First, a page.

Synchronicity, both beautiful and challenging
The term, synchronicity comes from Carl Jung, who first coined the phrase in the 1920s. Jung saw synchronicity as two or more events that are meaningfully related, though they may not be causally related. He first developed the idea while treating a patient who dreamed of a golden scarab. During the session, as she described her dream, Jung found a golden scarab. The insect was rare for that part of the world and the timing was a striking. Jung saw synchronicity as more than random coincidence and noted that it is more likely to happen when we are in a heightened emotional state.
Synchronicity and serendipity are like sisters, similar but not quite the same. Serendipity is the sweet and surprising little sister, synchronicity is the big sister with edge. If serendipity is the coming together of opportunity at just the right moment, providing you are ready to see it, then synchronicity can be opportunity or threat at the best or worst moment. It’s like waking up with a brilliant idea, then finding that your client has had the same idea, but so has your competition.
Synchronicity at the pool could be about a wonderful ballet that defies gravity. Those beautiful twins who are both mirrors and mimics in the water. Synchronicity is the dance of fireflies performed to the music of night creatures. It is also the crowd that becomes a mob.
To what degree we are creatures of synchronicity is unclear, but like flocks of birds or schools of fish we are connected to one another. I think we send things out into the universe and the universe responds. That’s the beauty and horror of synchronicity. If we send negativity and aggression we will find violence and rejection. If we send joy and peace, those things will also wing their way back to us.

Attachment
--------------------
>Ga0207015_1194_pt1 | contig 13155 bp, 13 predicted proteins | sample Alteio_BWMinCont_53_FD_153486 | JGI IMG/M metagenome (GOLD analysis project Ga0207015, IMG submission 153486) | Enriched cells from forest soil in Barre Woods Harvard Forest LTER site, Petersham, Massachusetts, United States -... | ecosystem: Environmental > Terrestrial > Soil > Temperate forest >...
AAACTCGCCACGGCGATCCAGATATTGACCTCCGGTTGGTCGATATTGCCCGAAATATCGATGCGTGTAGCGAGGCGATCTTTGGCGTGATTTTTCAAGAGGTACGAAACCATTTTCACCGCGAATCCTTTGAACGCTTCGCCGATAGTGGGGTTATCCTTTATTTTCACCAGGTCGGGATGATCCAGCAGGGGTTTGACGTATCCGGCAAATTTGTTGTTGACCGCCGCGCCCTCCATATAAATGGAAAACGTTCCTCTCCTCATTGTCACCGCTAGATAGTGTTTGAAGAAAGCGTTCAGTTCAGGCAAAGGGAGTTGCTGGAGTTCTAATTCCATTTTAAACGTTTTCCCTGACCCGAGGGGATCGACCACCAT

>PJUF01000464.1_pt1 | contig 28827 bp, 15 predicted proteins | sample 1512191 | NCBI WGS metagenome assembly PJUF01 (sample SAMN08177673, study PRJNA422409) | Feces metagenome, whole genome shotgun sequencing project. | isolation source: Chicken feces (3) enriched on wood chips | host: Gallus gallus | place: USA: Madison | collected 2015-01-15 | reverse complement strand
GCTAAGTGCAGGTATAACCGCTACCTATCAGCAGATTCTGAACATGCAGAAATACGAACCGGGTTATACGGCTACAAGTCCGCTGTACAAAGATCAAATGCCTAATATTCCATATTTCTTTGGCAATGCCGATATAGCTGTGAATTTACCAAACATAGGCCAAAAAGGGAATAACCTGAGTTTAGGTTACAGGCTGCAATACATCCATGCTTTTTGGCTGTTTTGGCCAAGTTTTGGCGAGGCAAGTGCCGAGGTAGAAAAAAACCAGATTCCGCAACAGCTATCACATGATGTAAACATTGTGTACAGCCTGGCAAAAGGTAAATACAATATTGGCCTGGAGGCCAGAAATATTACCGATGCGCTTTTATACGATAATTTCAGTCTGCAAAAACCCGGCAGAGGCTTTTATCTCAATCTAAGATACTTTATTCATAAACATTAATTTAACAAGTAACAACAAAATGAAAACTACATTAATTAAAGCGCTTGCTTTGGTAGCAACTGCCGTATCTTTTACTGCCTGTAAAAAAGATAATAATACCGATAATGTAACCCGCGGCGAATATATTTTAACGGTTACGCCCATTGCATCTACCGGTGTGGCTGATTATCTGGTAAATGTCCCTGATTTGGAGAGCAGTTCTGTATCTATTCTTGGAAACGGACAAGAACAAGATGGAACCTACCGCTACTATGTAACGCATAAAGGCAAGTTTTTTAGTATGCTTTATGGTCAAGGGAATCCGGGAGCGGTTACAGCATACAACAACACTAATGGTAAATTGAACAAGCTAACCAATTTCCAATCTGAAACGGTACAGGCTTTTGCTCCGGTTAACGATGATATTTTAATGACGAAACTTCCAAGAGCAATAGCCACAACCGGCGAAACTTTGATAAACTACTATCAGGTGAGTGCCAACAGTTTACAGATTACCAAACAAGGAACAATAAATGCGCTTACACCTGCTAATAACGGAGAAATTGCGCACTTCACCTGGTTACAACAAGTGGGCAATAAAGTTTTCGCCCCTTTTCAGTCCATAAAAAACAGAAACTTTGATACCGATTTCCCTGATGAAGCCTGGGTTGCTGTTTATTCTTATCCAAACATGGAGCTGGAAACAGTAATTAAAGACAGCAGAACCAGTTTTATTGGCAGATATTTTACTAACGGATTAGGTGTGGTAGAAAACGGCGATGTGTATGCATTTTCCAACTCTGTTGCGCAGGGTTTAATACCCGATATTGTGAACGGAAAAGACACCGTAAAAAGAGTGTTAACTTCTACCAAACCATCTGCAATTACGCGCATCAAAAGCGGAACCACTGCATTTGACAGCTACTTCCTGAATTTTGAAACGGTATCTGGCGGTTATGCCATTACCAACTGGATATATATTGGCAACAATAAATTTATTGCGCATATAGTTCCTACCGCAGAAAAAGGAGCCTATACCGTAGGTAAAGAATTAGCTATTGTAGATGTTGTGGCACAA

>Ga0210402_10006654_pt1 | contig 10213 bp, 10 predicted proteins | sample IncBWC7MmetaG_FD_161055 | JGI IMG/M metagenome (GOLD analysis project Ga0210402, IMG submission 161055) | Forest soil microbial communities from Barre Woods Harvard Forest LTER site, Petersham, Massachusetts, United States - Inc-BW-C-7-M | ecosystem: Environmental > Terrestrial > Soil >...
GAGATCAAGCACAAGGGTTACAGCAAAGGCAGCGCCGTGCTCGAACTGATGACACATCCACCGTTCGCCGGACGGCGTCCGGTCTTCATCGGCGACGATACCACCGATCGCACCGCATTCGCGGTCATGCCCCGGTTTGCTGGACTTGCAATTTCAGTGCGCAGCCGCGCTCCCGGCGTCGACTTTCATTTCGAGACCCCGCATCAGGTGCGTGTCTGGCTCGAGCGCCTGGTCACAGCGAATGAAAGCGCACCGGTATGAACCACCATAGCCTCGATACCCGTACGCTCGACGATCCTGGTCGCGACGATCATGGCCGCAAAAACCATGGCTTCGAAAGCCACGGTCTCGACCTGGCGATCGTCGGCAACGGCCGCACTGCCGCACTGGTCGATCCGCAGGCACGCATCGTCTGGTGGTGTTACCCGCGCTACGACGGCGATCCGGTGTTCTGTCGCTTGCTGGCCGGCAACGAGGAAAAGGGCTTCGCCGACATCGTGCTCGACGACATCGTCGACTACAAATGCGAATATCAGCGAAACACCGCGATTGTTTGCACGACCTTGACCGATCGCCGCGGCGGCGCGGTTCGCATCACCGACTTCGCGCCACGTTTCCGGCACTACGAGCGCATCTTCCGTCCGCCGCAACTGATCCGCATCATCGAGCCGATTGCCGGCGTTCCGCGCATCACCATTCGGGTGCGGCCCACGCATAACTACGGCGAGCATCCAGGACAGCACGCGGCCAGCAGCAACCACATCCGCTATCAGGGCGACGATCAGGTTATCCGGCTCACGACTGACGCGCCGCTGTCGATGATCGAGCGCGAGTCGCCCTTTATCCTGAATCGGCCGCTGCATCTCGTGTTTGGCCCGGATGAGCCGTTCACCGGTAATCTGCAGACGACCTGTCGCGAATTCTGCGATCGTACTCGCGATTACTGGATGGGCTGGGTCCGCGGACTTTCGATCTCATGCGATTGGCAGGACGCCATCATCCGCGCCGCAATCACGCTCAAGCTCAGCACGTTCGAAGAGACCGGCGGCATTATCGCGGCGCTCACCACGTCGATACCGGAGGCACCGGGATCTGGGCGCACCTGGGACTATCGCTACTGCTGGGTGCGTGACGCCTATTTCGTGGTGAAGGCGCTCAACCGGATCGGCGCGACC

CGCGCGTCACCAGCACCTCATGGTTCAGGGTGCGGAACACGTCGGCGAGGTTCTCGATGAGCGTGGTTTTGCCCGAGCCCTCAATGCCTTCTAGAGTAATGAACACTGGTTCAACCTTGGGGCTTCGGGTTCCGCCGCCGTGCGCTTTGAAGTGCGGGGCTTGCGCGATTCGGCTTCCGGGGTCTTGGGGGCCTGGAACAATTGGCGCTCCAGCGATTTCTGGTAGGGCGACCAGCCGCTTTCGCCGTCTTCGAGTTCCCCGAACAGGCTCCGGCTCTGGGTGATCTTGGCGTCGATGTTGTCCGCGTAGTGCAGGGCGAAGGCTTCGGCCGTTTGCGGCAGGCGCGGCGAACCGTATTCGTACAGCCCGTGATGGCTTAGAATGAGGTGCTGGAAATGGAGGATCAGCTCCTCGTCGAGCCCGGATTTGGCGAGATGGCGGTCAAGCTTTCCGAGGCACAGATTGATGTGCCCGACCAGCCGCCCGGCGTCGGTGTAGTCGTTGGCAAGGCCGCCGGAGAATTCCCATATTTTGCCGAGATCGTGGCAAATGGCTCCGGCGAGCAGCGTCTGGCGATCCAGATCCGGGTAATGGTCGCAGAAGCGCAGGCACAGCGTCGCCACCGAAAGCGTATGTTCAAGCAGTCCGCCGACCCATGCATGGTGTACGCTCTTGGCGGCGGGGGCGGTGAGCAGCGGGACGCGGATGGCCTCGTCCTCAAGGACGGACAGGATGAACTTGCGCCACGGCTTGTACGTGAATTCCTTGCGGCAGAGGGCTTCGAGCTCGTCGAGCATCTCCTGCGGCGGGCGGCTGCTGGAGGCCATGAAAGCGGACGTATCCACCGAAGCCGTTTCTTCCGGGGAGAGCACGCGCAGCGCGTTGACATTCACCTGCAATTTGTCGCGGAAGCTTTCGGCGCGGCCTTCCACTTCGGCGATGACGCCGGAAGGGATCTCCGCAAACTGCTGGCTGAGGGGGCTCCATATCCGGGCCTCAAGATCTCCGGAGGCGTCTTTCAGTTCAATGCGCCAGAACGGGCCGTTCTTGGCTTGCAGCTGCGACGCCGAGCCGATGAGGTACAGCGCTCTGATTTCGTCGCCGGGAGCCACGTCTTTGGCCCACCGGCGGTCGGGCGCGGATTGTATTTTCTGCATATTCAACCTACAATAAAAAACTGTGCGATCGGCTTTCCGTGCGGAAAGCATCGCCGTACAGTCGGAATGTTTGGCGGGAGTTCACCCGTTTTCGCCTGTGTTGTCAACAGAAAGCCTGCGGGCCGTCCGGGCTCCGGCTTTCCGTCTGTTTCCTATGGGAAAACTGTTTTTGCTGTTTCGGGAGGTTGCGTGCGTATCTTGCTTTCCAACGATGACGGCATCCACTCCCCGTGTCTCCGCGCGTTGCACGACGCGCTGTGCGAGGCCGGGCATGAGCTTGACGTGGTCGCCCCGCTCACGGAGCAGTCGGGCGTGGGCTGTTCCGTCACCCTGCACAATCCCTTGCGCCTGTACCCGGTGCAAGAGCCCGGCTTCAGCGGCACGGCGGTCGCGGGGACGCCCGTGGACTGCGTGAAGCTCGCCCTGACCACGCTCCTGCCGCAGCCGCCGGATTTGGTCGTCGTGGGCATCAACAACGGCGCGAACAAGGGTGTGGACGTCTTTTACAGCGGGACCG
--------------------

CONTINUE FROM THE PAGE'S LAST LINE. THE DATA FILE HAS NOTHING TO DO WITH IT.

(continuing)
My single mindedness at work has helped me avoid pitfalls while those around me stumbled and fell. It has also unnecessarily excluded me. My love of team has had me proudly singing in a choir of ideas and it has caused me to chase red herrings as part of a pack. That’s the challenge of synchronicity, it doesn’t tell us when to follow and when to lead. It isn’t always good though it is often appealing.
The older I get, the less often I find myself engaging in negative collective behaviour. I’d like to think it’s a sign of growing wisdom. More likely, it’s a consequence of my profession. The communications sector forces me to continually scan the horizon. What’s coming, what’s trending, what’s sinking, what’s changing are some of the questions I have to ask on an ongoing basis. When I stop asking, then things like LinkedIn, Facebook and Pinterest show up and change all the rules of engagement. Asking means I learn all kinds of things along the way, some pertinent for now, others relevant for later.
Looking outward on a regular basis also disengages me; it sets me a drift. When strange or counterproductive decisions are made back at home base, that’s what they look like to me, counter productive and strange. I don’t get distracted by the internal culture or prevailing paradigm because I’m not embedded in them.
Strong personal values do the same thing. They ground you, give you a moral compass when things get foggy. They inform your decisions and guide your actions. When synchronicity wants to pull and lull you, your values will provide guidance.
What about you? Have you ever gotten into synch at just the right time? Had an amazing coincidence that left you surprised or inspired? Or have you travelled down a road only to ask yourself later, “What was I thinking?”
Image: Silhouettes – School of Parrotfish (Photo credit: CAUT)